Imitating a plan from a 1950s, one recycling company is working to trash disposable containers. A new subscription service delivers household goods in reusable containers. Then it’s collect, wash, refill, repeat—not too unlike the milkman service of the past.
TerraCycle is a global recycling leader. The company recycles products that people see as difficult or even impossible to recycle (think diapers, ink pens, razor blades) in some areas.
CEO Tom Szaky wants TerraCycle consumers to re-evaluate “the whole idea of disposability and single-use items.” To that end, the company developed a new service called Loop.
Szaky calls Loop “the future of consumption.” It follows the format of a midcentury “milkman.” But Loop delivers everything from shampoo to ice cream. Nestle, Procter & Gamble, PepsiCo, and other top brands are joining Loop, which is piloting in the United States and France.
Virginie Helias of Procter & Gamble thinks big. P&G has selected 10 brands to be a part of the Loop pilot program. But it won’t stop there. She says, “Our goal is that by 2030, all of our packaging will be reusable or recyclable.”
For starters, P&G’s Pantene shampoo will be delivered “in a beautifully decorated, lightweight-aluminum pump container.” Metal Tide bottles, glass Crest mouthwash containers, Häagen-Dazs Ice Cream in double-walled tubs: “The idea is ultra-durability, convenience, and also ultra-luxurious packaging,” Helias says.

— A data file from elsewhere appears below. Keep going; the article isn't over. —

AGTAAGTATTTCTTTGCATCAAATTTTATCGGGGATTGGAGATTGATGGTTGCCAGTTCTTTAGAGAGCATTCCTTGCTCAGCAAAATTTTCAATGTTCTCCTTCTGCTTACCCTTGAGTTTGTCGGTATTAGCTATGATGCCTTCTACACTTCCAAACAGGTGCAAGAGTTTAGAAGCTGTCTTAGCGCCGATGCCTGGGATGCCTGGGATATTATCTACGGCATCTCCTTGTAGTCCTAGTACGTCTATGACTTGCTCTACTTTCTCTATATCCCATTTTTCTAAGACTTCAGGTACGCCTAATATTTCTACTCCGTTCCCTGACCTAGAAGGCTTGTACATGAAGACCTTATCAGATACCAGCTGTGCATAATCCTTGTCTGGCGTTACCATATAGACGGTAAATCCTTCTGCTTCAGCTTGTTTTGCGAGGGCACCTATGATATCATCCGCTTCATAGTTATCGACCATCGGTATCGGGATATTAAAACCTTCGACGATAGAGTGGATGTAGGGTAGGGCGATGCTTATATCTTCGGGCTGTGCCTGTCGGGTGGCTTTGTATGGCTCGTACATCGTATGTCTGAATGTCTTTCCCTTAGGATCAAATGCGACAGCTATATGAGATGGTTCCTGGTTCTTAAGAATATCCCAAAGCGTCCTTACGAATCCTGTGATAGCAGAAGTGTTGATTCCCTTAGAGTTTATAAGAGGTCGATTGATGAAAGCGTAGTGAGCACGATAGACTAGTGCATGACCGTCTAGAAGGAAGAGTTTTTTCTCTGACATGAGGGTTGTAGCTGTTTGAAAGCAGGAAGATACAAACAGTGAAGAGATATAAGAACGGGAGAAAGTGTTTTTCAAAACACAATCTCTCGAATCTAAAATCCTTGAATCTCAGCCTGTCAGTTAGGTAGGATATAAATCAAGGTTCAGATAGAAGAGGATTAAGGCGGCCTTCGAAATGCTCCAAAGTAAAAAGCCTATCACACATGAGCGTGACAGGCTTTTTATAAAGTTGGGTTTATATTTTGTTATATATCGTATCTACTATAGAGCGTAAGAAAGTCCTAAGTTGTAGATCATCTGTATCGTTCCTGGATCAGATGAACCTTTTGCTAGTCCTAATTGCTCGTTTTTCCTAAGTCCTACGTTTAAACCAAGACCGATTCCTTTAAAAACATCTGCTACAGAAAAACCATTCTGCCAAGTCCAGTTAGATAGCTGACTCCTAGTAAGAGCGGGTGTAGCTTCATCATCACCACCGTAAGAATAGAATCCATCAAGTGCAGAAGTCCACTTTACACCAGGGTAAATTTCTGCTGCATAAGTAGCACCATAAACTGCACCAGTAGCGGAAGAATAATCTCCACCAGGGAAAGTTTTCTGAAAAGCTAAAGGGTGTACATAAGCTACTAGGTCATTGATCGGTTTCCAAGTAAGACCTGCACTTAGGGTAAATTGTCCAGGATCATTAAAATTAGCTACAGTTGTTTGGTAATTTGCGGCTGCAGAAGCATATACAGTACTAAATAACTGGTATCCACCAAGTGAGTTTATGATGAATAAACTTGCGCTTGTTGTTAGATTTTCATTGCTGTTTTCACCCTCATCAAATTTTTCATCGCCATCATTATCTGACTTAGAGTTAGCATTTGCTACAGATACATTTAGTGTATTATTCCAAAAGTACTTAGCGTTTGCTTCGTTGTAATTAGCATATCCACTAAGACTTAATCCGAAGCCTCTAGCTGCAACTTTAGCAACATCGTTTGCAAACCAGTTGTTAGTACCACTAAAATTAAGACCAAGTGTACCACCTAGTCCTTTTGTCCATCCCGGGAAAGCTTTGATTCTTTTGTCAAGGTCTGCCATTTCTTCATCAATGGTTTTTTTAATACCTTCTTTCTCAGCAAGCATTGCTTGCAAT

Nestle is participating in Loop too. Laurent Freixe is CEO of the Americas Region of Nestle. He calls Loop “so innovative that we felt we had to be a part of it.” Nestle hopes to do away with all its non-recyclable packaging by 2025. Freixe says, “We have only one planet, and we have to take care of it for the long term.”
Freixe is correct. God created men and women to be caretakers of the Earth. (Genesis 1) When we’re good stewards of God’s resources, we honor Him.
Loop may not work for everyone. Shoppers who do use the service will have products delivered to their homes in specially designed shipping totes. They will pay a deposit on each container—which is refundable when it is returned for refilling. There may also be added delivery charges for the door-to-door service. Eventually, goods will also be available at retailers.
Loop intends to expand to the U.S. West Coast, Toronto, and the United Kingdom by the end of 2019 or early 2020. Japan is the next market—ideally in time for the 2020 Olympics.
Is there a downside to all this recycling? “More delivery trucks,” admits TerraCycle’s Szaky. But he adds, “Far fewer garbage trucks.”
In Szaky’s opinion, “Garbage shouldn’t exist.” Do you agree?